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    THE MOST FAMOUS DASH TO 150MPH / #Jaguar-E-Type / #Jaguar-XK-E / #Jaguar / #1961 /

    Words Philip Porter / In 1961 , the e-type changed the course of automotive history. this is the story of how autocar magazine verified Jaguar’s claim that it was offering a 150mph car for real-world money

    It may be difficult to believe now but, when the Jaguar E-type was launched in 1961, it was such a sensational motor car and such a rare sight initially that the few examples on the roads of Britain were literally mobbed when they stopped.

    Peter Sargent, who would race E-types at Le Mans, worked in the City. When he left his office at the end of the day, he could not get near his newly delivered E-type parked in the street, such was the crowd. He had to go and have a gin and tonic!

    There were two reasons for this extraordinary aura. First, the E-type was, and is, a piece of stunningly beautiful automotive sculpture – quite possibly the most beautiful car ever made. Second, it would do 150mph, a speed virtually unheard of in 1961.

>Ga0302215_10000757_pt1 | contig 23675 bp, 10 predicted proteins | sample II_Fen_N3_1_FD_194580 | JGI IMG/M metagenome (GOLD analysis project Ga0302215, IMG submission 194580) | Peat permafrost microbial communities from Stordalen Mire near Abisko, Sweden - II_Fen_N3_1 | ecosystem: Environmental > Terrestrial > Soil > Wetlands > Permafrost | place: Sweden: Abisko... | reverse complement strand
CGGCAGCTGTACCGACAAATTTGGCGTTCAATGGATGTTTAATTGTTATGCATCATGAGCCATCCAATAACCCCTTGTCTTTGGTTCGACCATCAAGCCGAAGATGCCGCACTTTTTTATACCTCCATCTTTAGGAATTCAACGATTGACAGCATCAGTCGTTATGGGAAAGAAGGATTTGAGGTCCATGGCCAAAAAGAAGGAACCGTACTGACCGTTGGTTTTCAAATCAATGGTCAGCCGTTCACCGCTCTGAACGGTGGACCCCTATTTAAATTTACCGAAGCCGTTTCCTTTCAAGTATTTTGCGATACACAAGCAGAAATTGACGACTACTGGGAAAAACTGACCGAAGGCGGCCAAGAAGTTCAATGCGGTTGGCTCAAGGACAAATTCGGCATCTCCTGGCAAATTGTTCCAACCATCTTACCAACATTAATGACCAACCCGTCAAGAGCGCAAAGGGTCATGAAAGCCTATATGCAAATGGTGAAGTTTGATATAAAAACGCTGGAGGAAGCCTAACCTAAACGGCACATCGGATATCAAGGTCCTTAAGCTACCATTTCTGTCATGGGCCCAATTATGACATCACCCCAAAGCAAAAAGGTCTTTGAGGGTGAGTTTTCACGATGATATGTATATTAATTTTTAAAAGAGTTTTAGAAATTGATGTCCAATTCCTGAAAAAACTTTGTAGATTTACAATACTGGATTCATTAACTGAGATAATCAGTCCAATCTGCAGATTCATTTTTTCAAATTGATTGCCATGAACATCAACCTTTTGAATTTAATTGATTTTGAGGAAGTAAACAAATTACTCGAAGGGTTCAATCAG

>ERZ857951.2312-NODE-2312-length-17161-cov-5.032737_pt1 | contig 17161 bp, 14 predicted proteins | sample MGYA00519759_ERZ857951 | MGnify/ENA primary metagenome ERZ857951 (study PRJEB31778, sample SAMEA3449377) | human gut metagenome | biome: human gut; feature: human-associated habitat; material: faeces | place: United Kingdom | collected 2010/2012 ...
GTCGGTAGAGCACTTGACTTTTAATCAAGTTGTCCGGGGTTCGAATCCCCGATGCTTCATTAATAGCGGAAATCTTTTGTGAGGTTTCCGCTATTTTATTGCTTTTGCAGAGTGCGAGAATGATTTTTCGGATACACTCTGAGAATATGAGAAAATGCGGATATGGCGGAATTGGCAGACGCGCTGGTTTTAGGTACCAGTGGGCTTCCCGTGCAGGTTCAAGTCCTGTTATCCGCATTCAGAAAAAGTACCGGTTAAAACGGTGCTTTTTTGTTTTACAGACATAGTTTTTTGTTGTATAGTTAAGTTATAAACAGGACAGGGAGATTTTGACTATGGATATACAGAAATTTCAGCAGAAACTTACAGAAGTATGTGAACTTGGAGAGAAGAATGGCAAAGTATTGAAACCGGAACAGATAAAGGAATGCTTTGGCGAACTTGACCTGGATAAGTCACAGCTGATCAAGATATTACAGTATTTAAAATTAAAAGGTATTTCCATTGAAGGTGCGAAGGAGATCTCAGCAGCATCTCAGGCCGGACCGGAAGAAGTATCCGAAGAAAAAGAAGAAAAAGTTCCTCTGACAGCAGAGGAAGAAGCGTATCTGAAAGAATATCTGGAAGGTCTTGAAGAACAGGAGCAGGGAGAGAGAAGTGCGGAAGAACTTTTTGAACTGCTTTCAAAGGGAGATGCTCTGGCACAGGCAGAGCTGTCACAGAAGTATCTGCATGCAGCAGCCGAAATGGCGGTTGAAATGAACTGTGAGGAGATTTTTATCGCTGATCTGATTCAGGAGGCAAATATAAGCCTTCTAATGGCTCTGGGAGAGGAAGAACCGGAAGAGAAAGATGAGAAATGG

The car that created that ‘150mph legend’ was 9600 HP, a prototype Fixed Head Coupé that had been built in August 1960 and was used as a development hack before being spruced up and pressed into service as one of two press cars, the other being the Roadster 77 RW, an early production car. To maximise the impact on launch, it was essential to Jaguar that leading journalists should have driven the car before its introduction so that their road tests, or at least driving impressions, could appear at the time of its public unveiling in mid-March.

    ‘There were only two full-scale road tests done,’ says Bob Berry, then head of Jaguar PR. ‘Motor did 77 RW and Autocar did 9600 HP and they were, in our book, the two most important journals by miles. Gregor Grant and John Bolster [of Autosport] would have been third on our list, and then Motor Sport and a series of one-day stands for other people.’

    Of the select band of journalists who sampled 9600 HP prior to launch, the honour of being the very first fell to the late Maurice Smith, then editor of Autocar, and concurrently of Flight. He was actually Wing Commander Maurice A Smith, DFC & Bar, to give him his full title.

    ‘Maurice was not just a pilot,’ states Elizabeth Hussey, his secretary at the time, ‘but he was a master bomber in the war. He was actually the master bomber at the Dresden raids. He used to look down and organise the bombing while it was going on.’